They explain that leaders listen to their suggestions. Leaders consider the well-being of staff. Staff are proud to work at this school.

Parents appreciate the supportive attitude of staff. Parents particularly praise how staff help pupils with SEND.


The arrangements for safeguarding are effective.

In this small school, staff know their pupils very well. They are vigilant and recognise and report any signs of concern. Pupils trust adults to keep them safe.

Pupils learn about how to stay safe outside school, including in relation to road safety. Pupils also learn about the risks they face online and how to manage them.

Leaders take timely action to protect vulnerable pupils.

They work with external agencies to provide the right support for these pupils and their families. Leaders are persistent in securing that external help. Record-keeping reflects this.

What does the school need to do to improve?

(Information for the school and appropriate authority)

• Pupils struggle to remember some of the content that they have learned over time. They do not revisit key knowledge regularly. This means it is difficult for them to build on their prior learning and secure their understanding.

Leaders should ensure they introduce robust systems to help pupils remember what they have learned in the long term. They should also ensure that teachers check pupils' understanding in order to uncover gaps in pupils' understanding and close them very quickly.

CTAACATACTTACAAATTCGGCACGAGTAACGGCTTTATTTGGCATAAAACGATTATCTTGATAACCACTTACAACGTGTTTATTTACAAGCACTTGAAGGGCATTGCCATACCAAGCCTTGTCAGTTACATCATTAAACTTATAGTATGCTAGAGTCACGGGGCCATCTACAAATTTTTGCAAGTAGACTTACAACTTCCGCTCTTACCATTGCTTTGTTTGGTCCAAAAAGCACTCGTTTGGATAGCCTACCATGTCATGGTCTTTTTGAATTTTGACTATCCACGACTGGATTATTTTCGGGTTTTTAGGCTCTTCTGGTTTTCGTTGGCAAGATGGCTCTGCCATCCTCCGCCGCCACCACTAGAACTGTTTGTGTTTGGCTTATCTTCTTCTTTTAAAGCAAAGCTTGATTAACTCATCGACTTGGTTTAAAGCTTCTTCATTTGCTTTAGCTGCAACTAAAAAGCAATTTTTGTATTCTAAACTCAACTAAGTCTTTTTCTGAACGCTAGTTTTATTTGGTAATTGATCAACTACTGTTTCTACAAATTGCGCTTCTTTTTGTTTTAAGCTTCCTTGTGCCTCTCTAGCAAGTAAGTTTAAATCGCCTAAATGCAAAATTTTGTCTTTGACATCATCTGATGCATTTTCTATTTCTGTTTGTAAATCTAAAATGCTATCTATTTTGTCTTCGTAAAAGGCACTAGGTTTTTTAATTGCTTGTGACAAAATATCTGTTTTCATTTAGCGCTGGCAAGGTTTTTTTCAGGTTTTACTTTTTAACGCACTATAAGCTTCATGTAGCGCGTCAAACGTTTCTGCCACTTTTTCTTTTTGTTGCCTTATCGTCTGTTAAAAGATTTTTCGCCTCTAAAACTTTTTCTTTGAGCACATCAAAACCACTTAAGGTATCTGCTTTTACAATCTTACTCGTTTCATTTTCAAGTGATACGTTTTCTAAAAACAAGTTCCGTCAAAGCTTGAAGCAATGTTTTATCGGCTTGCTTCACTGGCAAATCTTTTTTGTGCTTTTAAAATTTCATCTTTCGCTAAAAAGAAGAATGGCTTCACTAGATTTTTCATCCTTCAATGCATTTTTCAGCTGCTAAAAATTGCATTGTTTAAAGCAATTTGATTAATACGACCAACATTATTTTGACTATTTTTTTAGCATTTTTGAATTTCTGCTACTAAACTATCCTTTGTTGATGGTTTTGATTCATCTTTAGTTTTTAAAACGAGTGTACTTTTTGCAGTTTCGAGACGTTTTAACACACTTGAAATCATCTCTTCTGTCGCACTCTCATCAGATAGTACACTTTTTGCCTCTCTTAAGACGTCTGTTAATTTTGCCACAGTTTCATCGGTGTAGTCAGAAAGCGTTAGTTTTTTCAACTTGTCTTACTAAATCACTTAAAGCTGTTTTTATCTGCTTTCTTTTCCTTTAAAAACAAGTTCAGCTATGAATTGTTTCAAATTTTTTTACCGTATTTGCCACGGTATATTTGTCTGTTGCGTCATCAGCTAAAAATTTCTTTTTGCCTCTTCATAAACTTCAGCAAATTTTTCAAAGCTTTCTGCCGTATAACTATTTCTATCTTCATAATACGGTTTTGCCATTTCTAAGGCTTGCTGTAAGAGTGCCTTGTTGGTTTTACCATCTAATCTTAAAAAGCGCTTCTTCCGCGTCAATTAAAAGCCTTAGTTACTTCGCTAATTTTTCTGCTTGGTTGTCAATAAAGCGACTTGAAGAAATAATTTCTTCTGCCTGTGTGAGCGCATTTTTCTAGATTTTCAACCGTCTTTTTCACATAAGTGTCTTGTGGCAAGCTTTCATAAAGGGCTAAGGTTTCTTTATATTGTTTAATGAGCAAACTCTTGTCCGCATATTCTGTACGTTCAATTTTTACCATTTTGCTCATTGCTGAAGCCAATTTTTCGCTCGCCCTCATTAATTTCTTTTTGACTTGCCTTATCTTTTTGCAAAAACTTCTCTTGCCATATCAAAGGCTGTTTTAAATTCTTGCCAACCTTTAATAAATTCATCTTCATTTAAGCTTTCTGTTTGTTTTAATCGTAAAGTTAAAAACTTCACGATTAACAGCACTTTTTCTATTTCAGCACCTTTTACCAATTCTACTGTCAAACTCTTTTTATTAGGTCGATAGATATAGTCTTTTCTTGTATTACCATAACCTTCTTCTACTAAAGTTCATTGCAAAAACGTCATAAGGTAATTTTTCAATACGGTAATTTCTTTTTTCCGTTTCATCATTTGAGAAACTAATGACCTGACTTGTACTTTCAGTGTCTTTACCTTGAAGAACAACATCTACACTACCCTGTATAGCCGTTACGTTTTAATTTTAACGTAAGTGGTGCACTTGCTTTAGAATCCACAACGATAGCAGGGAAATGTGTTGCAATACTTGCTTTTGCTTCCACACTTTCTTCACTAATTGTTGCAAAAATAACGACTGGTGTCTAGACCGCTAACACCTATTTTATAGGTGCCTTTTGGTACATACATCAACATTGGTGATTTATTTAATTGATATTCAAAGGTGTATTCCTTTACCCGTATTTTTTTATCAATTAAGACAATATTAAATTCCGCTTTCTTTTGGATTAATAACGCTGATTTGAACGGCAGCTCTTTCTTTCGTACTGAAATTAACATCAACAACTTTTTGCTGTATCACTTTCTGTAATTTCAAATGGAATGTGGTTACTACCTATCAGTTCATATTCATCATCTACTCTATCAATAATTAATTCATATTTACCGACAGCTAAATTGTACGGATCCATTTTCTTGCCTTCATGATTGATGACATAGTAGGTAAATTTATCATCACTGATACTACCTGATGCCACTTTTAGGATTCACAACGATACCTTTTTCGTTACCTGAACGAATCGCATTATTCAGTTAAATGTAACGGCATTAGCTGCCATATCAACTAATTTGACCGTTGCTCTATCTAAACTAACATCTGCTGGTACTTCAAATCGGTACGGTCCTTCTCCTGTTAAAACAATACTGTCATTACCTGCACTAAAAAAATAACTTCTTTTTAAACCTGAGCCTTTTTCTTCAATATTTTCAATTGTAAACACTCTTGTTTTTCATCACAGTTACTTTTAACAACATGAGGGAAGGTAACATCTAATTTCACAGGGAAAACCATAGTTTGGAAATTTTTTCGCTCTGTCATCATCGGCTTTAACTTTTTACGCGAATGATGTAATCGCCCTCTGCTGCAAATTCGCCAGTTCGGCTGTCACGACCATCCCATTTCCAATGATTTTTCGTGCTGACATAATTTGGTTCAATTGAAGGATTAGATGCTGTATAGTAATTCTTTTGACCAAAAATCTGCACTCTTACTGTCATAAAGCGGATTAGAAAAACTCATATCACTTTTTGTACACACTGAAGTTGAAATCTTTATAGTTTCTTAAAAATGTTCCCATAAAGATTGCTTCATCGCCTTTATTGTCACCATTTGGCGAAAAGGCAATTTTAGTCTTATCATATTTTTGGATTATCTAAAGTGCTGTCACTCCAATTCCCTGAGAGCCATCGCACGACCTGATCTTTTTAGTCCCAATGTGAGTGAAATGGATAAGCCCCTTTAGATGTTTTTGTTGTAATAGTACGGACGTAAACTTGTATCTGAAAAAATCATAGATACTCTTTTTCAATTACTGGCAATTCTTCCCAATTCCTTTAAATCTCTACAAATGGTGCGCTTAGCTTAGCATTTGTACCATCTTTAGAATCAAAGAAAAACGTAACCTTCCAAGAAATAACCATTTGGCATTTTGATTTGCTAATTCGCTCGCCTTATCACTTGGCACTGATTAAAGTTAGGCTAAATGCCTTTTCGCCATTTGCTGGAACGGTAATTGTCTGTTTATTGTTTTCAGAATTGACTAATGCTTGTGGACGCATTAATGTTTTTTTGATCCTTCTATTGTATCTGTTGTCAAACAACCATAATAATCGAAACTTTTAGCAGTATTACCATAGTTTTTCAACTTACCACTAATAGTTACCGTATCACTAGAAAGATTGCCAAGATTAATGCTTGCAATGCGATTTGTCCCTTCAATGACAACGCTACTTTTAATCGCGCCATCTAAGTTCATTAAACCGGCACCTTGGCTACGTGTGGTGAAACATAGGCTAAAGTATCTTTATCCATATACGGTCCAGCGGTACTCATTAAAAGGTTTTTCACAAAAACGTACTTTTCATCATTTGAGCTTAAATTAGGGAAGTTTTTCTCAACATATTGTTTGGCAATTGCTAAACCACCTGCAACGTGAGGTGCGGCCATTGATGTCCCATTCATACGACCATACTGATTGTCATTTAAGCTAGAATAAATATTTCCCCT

When we have judged a school to be good, we will then normally go into the school about once every four years to confirm that the school remains good.

This is called an ungraded inspection, and it is carried out under section 8 of the Education Act 2005. We do not give graded judgements on an ungraded inspection. However, if we find evidence that a school would now receive a higher or lower grade, then the next inspection will be a graded inspection, which is carried out under section 5 of the Act.

Usually this is within one to two years of the date of the ungraded inspection. If we have serious concerns about safeguarding, behaviour or the quality of education, we will deem the ungraded inspection a graded inspection immediately.

This is the first ungraded inspection since we judged the school to be good in July 2017.

Also at this postcode
Witton Gilbert Nursery